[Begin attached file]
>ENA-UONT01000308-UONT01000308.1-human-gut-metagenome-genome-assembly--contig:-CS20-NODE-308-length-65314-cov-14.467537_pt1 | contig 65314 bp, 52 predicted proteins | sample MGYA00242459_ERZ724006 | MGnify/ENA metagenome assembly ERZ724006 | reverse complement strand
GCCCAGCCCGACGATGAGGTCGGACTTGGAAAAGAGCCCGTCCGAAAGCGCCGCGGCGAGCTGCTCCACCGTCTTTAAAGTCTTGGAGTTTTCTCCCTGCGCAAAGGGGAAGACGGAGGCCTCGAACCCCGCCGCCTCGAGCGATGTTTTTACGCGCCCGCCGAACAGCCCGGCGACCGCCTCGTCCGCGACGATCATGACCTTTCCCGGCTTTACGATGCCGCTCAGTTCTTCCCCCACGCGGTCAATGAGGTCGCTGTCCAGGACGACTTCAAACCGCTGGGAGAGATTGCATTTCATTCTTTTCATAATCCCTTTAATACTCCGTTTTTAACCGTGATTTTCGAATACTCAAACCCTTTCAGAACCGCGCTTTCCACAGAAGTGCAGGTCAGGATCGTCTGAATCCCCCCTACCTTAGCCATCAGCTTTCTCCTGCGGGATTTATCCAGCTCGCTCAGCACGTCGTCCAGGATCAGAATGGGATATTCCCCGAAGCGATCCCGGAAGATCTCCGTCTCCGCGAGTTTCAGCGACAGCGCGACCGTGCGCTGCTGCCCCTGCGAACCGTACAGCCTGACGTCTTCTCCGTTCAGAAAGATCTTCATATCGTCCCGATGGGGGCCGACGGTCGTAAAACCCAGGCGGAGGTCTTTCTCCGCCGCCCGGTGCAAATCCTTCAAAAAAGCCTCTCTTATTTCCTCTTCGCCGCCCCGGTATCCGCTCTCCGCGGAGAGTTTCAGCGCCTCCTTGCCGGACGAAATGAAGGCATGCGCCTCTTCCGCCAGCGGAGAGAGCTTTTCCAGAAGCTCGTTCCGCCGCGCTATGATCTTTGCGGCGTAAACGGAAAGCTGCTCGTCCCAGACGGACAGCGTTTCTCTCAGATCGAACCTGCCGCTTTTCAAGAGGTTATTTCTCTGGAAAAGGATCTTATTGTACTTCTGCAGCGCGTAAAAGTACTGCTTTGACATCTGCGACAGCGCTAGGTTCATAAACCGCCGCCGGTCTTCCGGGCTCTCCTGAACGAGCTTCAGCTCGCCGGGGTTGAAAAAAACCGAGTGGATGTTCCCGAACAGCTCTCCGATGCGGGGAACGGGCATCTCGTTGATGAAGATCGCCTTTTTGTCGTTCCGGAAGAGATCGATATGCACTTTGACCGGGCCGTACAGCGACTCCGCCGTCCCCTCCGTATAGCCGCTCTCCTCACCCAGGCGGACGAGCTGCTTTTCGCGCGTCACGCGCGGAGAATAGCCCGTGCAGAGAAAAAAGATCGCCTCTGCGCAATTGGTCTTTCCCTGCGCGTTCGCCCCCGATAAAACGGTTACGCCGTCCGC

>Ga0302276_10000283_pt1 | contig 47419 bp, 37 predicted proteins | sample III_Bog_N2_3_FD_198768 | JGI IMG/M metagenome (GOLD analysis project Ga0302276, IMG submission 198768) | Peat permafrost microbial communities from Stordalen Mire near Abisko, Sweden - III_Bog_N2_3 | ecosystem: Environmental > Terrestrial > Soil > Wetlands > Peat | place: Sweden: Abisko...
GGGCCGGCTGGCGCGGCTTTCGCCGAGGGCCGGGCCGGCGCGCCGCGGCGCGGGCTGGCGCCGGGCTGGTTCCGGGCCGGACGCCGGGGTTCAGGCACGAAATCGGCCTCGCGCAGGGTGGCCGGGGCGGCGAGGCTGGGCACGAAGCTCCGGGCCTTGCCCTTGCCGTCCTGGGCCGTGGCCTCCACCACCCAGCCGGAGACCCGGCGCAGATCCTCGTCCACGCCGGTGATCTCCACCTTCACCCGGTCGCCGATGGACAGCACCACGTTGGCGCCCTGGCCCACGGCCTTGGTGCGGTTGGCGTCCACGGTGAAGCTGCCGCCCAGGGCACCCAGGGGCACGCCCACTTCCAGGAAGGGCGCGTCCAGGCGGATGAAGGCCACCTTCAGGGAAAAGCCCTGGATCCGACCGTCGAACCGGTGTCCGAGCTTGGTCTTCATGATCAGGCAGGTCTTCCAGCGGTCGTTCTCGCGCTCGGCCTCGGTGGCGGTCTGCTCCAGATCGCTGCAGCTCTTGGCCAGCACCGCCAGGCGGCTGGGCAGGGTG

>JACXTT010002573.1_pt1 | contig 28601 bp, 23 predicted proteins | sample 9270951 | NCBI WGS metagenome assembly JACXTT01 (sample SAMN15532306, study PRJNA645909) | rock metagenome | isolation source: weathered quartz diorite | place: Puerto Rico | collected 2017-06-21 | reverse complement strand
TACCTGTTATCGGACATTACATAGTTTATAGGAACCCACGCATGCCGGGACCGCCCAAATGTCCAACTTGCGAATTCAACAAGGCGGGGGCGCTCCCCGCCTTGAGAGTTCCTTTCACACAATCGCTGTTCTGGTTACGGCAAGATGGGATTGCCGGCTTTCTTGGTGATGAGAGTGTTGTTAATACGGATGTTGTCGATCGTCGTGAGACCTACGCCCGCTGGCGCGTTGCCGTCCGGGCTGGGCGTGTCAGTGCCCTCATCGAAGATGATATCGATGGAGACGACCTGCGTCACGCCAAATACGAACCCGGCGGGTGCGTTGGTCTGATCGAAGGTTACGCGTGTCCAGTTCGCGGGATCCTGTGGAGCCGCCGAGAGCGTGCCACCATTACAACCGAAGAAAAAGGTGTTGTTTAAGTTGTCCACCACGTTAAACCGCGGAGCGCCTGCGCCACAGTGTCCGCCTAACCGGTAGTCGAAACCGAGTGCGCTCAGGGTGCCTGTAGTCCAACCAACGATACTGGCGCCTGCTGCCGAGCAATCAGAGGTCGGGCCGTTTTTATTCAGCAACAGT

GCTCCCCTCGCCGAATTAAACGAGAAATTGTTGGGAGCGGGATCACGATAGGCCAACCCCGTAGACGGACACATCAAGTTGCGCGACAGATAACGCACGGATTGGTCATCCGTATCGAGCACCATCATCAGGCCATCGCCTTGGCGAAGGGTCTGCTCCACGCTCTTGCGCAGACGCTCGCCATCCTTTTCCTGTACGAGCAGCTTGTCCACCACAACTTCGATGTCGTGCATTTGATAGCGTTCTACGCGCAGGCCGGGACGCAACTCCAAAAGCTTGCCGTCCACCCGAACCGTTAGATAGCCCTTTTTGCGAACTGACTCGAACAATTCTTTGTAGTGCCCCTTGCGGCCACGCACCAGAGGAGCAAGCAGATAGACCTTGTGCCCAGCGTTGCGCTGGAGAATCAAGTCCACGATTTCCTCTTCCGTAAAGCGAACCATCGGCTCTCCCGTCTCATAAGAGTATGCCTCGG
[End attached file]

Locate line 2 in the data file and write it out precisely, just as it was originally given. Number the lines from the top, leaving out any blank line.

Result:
GCCCAGCCCGACGATGAGGTCGGACTTGGAAAAGAGCCCGTCCGAAAGCGCCGCGGCGAGCTGCTCCACCGTCTTTAAAGTCTTGGAGTTTTCTCCCTGCGCAAAGGGGAAGACGGAGGCCTCGAACCCCGCCGCCTCGAGCGATGTTTTTACGCGCCCGCCGAACAGCCCGGCGACCGCCTCGTCCGCGACGATCATGACCTTTCCCGGCTTTACGATGCCGCTCAGTTCTTCCCCCACGCGGTCAATGAGGTCGCTGTCCAGGACGACTTCAAACCGCTGGGAGAGATTGCATTTCATTCTTTTCATAATCCCTTTAATACTCCGTTTTTAACCGTGATTTTCGAATACTCAAACCCTTTCAGAACCGCGCTTTCCACAGAAGTGCAGGTCAGGATCGTCTGAATCCCCCCTACCTTAGCCATCAGCTTTCTCCTGCGGGATTTATCCAGCTCGCTCAGCACGTCGTCCAGGATCAGAATGGGATATTCCCCGAAGCGATCCCGGAAGATCTCCGTCTCCGCGAGTTTCAGCGACAGCGCGACCGTGCGCTGCTGCCCCTGCGAACCGTACAGCCTGACGTCTTCTCCGTTCAGAAAGATCTTCATATCGTCCCGATGGGGGCCGACGGTCGTAAAACCCAGGCGGAGGTCTTTCTCCGCCGCCCGGTGCAAATCCTTCAAAAAAGCCTCTCTTATTTCCTCTTCGCCGCCCCGGTATCCGCTCTCCGCGGAGAGTTTCAGCGCCTCCTTGCCGGACGAAATGAAGGCATGCGCCTCTTCCGCCAGCGGAGAGAGCTTTTCCAGAAGCTCGTTCCGCCGCGCTATGATCTTTGCGGCGTAAACGGAAAGCTGCTCGTCCCAGACGGACAGCGTTTCTCTCAGATCGAACCTGCCGCTTTTCAAGAGGTTATTTCTCTGGAAAAGGATCTTATTGTACTTCTGCAGCGCGTAAAAGTACTGCTTTGACATCTGCGACAGCGCTAGGTTCATAAACCGCCGCCGGTCTTCCGGGCTCTCCTGAACGAGCTTCAGCTCGCCGGGGTTGAAAAAAACCGAGTGGATGTTCCCGAACAGCTCTCCGATGCGGGGAACGGGCATCTCGTTGATGAAGATCGCCTTTTTGTCGTTCCGGAAGAGATCGATATGCACTTTGACCGGGCCGTACAGCGACTCCGCCGTCCCCTCCGTATAGCCGCTCTCCTCACCCAGGCGGACGAGCTGCTTTTCGCGCGTCACGCGCGGAGAATAGCCCGTGCAGAGAAAAAAGATCGCCTCTGCGCAATTGGTCTTTCCCTGCGCGTTCGCCCCCGATAAAACGGTTACGCCGTCCGC